Photo courtesy Stan Trauth, Arkansas State University
Hell-bent on Saving an Unique Salamander
by Jessica Luraas, Biological Technician
What are hellbenders?
While their name may sound scary and they might look strange, the Ozark hellbender is a unique and environmentally sensitive species found only in the clean, clear rivers of the Ozarks. Hellbenders are large, strictly aquatic salamanders that can reach lengths of one to nearly two feet. They have flattened bodies, which helps them slide under rocks for cover and remain stationary in fast moving water. Part of what makes them look so peculiar is the fleshy folds of skins along their sides. These skin folds actually provide surface area so they can breathe under water. Hellbenders like cold water with high oxygen levels, especially spring-fed rivers like the Current and Jacks Fork. They are primarily nocturnal animals, only coming out at night to feed primarily on crayfish. Hellbenders have a long life span compared to most salamanders, sometimes up to 30 years, and they don't even start reproducing until around age 7.
Why are they disappearing?
The Ozark Hellbender is listed as a candidate species for the federal endangered species list because populations are declining throughout its range in the Ozarks, particularly over the last twenty years. The hellbender population is also getting older with little indication of consistent reproduction. There is a lack of juveniles in the population, which indicates that reproduction may have been limited for some time. Scientists are working to understand why the population is declining and what is causing this lack of reproduction. Hellbenders have very specific habitat requirements, which makes the species extremely vulnerable to habitat disturbance and changes in water quality.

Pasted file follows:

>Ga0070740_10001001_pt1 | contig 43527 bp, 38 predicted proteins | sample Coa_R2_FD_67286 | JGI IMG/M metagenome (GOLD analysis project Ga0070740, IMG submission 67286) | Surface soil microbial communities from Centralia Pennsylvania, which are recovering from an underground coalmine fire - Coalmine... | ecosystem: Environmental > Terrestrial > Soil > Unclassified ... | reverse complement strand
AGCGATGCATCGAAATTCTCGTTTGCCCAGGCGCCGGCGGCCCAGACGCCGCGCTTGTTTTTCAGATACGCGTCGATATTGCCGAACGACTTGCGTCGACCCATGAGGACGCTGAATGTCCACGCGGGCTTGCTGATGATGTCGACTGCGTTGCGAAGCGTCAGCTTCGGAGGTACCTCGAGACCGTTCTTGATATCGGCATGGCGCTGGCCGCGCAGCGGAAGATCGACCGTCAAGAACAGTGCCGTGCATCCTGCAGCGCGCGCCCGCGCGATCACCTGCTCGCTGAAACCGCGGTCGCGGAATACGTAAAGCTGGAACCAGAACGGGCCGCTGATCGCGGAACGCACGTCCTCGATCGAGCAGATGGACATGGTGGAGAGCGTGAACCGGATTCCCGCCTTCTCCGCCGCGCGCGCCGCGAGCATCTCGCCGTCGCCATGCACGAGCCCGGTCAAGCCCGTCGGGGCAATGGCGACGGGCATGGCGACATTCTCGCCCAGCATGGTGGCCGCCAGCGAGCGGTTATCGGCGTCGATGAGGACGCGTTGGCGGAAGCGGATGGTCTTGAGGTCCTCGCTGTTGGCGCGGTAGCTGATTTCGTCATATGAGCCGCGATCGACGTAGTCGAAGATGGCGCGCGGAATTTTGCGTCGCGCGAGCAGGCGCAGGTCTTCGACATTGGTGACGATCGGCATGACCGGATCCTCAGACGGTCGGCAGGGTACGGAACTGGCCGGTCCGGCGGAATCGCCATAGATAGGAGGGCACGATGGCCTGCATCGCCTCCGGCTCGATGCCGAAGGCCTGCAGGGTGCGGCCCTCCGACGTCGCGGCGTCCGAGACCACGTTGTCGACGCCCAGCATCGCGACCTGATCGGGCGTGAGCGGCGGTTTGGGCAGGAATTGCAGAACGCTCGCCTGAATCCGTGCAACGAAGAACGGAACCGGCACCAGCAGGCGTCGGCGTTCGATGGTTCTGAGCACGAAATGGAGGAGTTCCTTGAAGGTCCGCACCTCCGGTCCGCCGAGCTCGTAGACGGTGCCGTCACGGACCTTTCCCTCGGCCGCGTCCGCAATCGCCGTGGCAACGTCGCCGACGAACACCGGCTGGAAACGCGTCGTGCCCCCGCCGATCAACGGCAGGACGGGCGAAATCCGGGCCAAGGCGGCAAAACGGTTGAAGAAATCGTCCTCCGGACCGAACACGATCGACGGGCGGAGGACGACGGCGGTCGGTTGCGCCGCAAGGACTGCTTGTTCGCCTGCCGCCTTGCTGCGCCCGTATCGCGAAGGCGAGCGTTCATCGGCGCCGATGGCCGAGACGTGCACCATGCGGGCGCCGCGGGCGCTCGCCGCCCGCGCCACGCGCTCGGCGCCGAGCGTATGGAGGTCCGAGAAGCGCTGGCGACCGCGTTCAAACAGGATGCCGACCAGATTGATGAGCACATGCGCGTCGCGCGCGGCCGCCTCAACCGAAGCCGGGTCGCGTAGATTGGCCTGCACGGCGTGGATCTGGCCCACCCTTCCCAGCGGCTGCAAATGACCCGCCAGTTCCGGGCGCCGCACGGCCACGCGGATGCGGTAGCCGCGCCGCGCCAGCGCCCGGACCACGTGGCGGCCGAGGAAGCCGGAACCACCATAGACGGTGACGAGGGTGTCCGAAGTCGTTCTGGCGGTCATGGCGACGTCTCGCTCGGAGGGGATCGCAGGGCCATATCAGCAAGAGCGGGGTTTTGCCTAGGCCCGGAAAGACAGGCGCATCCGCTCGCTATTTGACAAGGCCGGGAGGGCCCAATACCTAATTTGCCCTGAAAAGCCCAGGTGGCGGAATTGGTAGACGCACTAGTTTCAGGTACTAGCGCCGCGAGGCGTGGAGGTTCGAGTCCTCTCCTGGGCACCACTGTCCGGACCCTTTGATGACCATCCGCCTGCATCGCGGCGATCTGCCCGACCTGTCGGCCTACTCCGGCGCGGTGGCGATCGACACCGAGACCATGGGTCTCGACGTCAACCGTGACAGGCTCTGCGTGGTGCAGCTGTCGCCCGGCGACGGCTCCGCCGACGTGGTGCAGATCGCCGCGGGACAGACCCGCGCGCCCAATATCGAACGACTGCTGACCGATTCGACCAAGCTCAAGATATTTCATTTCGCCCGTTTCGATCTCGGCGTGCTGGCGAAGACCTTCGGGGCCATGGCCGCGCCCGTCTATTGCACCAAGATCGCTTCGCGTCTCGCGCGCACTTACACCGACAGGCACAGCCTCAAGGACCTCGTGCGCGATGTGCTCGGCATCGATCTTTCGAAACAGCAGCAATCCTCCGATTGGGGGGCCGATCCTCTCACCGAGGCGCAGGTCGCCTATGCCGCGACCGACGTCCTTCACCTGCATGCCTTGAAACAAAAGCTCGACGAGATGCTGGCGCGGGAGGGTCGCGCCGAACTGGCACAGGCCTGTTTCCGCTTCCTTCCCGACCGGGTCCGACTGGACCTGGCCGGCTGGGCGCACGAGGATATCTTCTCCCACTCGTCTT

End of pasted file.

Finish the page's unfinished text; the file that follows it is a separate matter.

What can you do to help?
In the past, hellbenders were often thought of as dangerous, poisonous, or even deadly, but in reality they are shy, harmless animals that are an important part of the Ozarks river systems. If you see a hellbender, leave it alone and consider yourself very lucky for getting a glimpse of this rare species.
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"Our precious heritage of natural and unspoiled beauty and unpolluted streams, once exhausted and destroyed, can never be replaced. . . . We have a golden opportunity to save the few remaining scenic and wild rivers as part of our nation's heritage for this and coming generations." - (Alvin O'Konski, Congressman from Wisconsin (regarding the St. Croix River))
Did You Know?
Cane brakes are thick stands of rivercane, which is much like bamboo. The endangered Swainson's Warbler nests in these thickets. Many stands have been lost to reservoir impoundments throughout the South, but many stands are protected at Ozark National Scenic Riverways. More at www.nps.gov/ozar More...